2013 Holiday Care Package Shipping Dates

So whether you’re shipping a real Christmas tree to your loved one, a cake in a jar or a full stocking of goodies you’ll need to know the following information to make sure that it all gets there as close to when Santa sends everyone else their gifts.

APO/FPO AE ZIPs 090-092

Priority Mail Express Military Service: Dec-17

First Class Letters/Cards: Dec-10
Priority Mail: Dec-10


Priority Mail Express Military Service: N/A

First Class Letters/Cards: Dec-3

Priority Mail: Dec-3

APO/FPO AE ZIPs 094-098

Priority Mail Express Military Service: Dec-17

First Class Letters/Cards: Dec-10

Priority Mail: Dec-10


Priority Mail Express Military Service: Dec-17

First Class Letters/Cards: Dec-10

Priority Mail: Dec-10

APO/FPO AP ZIPs 962-966

Priority Mail Express Military Service: Dec-17

First Class Letters/Cards: Dec-10

Priority Mail: Dec-10


How to ship care packages

It can be nerve racking to ship anything overseas especially if there are precious items of comfort and love inside that can be pretty pricey to stock then ship.

Did you know? The Postal Service offers a discount on its largest Priority Mail Flat Rate box at $14.85. The price includes a $2 per box discount for military mail being sent to APO/FPO/DPO (Air/Army Post Office, Fleet Post Office, Diplomatic Post Office) destinations worldwide.

Did you know?  The Postal Service created a FREE “Military Care Kit” based on the items most frequently requested by military families.

The kit contains:

  • Two Priority Mail APO/FPO Flat Rate Boxes.
  • Two Priority Mail Medium Flat Rate Boxes.
  • Priority Mail tape.
  • Priority Mail address labels.
  • Appropriate customs forms.To order the kit, call 800-610-8734. Guidelines for packing, addressing, and shipping items to U.S. troops can be found at usps.com/ship/apo-fpo-guidelines.htm. To order flat-rate boxes featuring the “America Supports You” logo, go to store.usps.com.

    To address the package, follow the instructions below:

    1. Write out the service members full name in the address

    2. Include the unit and APO/FPO/DPO address with the 9-digit ZIP Code (if one is assigned). For example:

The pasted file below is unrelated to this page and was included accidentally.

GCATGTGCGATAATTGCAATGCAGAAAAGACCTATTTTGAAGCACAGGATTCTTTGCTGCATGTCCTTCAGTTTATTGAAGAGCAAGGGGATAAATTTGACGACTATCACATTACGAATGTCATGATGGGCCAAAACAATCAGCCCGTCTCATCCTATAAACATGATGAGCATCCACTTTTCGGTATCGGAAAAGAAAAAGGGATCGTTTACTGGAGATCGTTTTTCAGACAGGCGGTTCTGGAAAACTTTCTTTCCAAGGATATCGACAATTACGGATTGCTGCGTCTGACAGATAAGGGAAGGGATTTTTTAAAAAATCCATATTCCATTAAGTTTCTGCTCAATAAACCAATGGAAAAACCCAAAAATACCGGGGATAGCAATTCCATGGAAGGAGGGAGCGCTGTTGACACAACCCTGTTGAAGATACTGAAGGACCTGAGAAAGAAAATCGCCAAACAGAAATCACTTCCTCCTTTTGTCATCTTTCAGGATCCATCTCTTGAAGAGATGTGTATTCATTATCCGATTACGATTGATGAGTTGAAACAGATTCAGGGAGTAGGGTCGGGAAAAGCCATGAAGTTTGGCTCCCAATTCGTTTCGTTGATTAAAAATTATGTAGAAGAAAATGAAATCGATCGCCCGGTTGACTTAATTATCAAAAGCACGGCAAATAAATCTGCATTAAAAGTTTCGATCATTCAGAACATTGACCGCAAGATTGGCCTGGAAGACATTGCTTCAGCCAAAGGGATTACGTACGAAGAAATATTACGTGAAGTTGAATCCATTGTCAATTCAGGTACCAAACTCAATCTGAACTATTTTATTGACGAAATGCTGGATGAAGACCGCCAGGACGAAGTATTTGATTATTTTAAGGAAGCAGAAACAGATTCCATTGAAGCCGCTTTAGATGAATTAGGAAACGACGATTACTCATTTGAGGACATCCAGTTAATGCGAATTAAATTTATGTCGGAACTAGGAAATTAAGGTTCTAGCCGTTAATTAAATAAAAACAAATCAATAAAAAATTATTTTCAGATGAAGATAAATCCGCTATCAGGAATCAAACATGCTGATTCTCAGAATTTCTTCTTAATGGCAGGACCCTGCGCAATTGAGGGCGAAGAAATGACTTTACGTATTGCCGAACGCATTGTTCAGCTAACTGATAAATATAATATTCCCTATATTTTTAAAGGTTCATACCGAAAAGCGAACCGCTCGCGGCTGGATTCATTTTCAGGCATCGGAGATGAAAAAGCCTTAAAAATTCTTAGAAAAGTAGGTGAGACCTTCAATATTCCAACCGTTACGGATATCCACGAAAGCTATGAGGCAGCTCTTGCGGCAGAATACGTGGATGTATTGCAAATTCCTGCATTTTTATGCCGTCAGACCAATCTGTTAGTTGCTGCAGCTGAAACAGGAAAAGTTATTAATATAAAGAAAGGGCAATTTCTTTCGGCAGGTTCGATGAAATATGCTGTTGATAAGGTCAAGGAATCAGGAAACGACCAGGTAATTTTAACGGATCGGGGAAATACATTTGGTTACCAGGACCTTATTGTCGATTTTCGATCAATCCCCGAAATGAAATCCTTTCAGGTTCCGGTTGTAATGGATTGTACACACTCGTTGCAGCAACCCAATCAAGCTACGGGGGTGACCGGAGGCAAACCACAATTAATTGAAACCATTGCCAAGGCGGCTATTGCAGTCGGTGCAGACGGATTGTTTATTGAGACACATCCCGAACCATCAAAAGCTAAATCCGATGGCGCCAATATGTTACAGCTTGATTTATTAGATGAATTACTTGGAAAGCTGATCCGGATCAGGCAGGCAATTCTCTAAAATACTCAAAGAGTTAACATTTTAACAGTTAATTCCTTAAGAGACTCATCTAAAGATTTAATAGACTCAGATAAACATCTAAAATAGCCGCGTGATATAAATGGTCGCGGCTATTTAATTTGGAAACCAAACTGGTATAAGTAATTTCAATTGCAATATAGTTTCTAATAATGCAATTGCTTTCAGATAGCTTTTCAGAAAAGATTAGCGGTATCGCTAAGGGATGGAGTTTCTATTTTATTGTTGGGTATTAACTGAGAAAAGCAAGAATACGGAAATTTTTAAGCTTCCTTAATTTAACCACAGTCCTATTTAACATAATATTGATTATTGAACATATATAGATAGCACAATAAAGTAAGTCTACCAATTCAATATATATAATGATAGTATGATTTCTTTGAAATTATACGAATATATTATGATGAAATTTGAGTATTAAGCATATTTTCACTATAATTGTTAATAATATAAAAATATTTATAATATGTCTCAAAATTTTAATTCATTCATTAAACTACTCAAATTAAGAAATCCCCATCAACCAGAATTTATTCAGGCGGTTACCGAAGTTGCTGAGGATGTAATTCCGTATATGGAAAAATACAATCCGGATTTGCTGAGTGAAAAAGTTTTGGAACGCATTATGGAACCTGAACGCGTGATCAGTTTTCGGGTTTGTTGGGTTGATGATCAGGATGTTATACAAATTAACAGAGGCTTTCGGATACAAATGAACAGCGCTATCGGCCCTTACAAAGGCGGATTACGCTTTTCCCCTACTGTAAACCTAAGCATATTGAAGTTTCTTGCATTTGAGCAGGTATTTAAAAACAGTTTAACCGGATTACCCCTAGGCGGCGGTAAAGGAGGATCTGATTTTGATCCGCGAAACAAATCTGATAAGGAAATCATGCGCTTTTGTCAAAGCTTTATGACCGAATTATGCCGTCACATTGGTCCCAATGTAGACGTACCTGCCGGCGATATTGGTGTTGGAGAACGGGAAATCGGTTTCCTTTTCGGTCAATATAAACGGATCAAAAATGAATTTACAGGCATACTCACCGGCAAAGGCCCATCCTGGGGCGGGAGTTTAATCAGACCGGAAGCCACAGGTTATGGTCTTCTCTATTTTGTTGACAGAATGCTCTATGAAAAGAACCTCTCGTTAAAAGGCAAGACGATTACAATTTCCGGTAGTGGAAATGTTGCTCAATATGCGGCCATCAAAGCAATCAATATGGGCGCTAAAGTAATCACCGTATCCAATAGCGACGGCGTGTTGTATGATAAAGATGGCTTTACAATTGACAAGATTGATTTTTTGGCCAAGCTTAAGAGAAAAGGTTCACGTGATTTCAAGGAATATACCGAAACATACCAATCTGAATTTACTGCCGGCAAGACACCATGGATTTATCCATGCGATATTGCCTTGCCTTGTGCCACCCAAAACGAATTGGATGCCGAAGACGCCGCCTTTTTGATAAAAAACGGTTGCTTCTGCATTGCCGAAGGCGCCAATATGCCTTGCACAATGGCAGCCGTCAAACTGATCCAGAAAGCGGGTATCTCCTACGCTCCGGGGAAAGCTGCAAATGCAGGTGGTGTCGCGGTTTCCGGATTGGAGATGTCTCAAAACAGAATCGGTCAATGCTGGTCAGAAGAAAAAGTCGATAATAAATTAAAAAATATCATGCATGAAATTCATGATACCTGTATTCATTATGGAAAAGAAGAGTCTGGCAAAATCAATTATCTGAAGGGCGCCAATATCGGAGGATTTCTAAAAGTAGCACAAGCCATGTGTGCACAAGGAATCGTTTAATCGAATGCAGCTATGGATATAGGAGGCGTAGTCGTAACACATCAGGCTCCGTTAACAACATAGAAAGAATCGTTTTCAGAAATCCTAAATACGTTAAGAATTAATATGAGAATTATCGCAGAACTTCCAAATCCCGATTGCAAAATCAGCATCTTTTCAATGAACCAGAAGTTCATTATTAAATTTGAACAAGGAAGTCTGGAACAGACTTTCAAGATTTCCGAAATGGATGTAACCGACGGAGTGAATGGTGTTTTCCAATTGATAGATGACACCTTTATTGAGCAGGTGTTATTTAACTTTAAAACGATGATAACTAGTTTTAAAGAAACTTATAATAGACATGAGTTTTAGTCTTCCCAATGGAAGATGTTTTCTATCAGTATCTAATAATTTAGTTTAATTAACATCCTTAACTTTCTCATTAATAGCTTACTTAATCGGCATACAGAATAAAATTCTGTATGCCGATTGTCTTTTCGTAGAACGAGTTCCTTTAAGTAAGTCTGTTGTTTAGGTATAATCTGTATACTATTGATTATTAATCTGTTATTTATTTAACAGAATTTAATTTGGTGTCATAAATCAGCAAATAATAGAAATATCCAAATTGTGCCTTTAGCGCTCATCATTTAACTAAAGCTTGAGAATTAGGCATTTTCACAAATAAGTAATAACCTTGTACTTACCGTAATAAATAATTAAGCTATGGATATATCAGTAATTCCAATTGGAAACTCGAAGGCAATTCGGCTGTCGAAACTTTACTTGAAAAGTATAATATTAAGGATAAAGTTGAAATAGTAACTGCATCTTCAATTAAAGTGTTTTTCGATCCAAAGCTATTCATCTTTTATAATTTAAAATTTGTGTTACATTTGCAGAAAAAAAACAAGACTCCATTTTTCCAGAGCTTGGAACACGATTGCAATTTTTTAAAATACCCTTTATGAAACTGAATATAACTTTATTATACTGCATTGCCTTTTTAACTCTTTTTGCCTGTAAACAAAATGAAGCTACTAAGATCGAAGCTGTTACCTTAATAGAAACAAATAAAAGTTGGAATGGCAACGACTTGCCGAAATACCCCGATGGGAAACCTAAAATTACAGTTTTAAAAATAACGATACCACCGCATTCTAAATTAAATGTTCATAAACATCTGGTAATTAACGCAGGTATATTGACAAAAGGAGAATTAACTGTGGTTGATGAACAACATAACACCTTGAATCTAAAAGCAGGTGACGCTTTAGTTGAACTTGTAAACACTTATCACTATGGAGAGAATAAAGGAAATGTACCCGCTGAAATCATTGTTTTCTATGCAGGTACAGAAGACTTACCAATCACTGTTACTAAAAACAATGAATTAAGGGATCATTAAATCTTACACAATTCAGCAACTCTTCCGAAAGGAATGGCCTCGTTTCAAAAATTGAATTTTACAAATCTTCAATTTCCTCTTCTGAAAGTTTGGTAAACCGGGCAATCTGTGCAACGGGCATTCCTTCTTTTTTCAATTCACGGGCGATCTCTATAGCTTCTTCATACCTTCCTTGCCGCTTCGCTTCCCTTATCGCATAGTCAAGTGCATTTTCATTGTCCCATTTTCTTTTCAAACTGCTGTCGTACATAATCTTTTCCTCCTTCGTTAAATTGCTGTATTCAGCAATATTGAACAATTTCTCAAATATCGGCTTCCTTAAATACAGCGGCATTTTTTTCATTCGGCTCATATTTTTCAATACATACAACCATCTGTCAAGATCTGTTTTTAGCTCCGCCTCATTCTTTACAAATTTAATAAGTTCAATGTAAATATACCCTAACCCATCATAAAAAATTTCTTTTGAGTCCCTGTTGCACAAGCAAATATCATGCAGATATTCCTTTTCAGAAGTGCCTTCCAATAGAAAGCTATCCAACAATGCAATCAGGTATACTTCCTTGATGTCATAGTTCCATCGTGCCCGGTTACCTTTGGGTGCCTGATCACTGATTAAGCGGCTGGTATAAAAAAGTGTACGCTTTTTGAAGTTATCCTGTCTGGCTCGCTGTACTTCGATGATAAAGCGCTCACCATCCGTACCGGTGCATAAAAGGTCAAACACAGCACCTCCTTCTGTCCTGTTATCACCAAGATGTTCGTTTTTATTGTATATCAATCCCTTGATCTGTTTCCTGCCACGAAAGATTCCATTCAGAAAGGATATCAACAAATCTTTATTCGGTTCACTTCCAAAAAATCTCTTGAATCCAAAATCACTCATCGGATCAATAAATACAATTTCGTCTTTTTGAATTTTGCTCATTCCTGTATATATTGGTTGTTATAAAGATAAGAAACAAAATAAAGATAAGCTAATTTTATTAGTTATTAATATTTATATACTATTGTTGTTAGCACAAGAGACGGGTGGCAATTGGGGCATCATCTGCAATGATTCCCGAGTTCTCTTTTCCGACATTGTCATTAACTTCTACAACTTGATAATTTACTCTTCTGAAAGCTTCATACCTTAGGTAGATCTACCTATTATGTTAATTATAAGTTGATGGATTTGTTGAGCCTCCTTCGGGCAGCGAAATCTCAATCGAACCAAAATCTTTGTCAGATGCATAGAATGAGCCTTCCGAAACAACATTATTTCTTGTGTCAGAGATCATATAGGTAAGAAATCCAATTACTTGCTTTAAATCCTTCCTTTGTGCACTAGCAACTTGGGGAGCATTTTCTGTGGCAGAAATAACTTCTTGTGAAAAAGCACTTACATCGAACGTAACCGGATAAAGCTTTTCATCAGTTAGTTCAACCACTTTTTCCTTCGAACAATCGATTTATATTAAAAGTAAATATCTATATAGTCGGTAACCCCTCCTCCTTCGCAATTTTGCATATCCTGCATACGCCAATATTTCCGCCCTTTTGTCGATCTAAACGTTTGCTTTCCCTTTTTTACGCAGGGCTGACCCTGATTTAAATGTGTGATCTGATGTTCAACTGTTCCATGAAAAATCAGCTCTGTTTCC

UNIT 2050 BOX 4190
    APO AP 96278-2050

    PSC 802 BOX 74
    APO AE 09499-0074

    FPO AP 96667-3931

    CMR 1250
    APO AA 09045-1000

    3. Make sure to include a return address.

Afghanistan 2011…

Well our friends and some very close people which we consider family recently found out their deployment schedule has been altered to have them headed to Afghanistan in a few short months. Personally I’m apprehensive and nervous as any loved one would be whenever finding out this kind of news.
After Anthony and I have both talked about the subject we’ve come to the conclusion that it is what it is, he wishes he could go with his brothers (typical Marine) and we will always be around to help with whatever the wives or Marines need to get through this battle ahead. I told Anthony it is going to be extremely hard for me to not be 100% in the Family Readiness program this time around so I will help where I can via MarineParents.com through forums and chatrooms, Facebook pages, and my personal emails. I am sure that there will be Town Hall Meetings, Meeting Minutes posted online, Seminars, and other information passed on through the Battalion Facebook page but I know not everyone has a Facebook page and sometimes even internet access.
I do know that the greatest support that my families always had was each other though. Last few deployments together we have created an outstanding web of information that because of dedicated wives and parents have grown to include families, friends and supporters nowhere near Camp Pendleton. I do hope this connection continues since everyone will need this level of support now more than ever. We want to help put together care packages, buy these guys the best socks from Covert Threads and any other gear or comforts from home they’ll need.
We’ll be at the send off and homecoming events for the guys and support for the parents and wives as well. If it’s only for picture takers and huggers we’ll be there. We will be here to keep our families spirits as high as possible to try and ease any tension and anxiousness. Let us know if we can help with any advice such as postal regulations, deadlines for special dates, addresses, care pkg ideas, the latest innovative gear, battalion events, ect.
I encourage everyone to cherish this time together and make as many happy moments as possible before these guys leave our great country to do the hardest jobs known to man in some of the worst conditions imaginable.  Take care of yourself and take care of each other…

Care Packages during the Holidays

So the time has come to focus on the holidays! Christmas is typically the main event so I wanted to keep it limited to that for now. For my ladies and gentlemen who have loved ones overseas on watch this one is mainly for you. Besides keeping their presents under the tree for months or doing a Christmas in Julys.  What else can you do?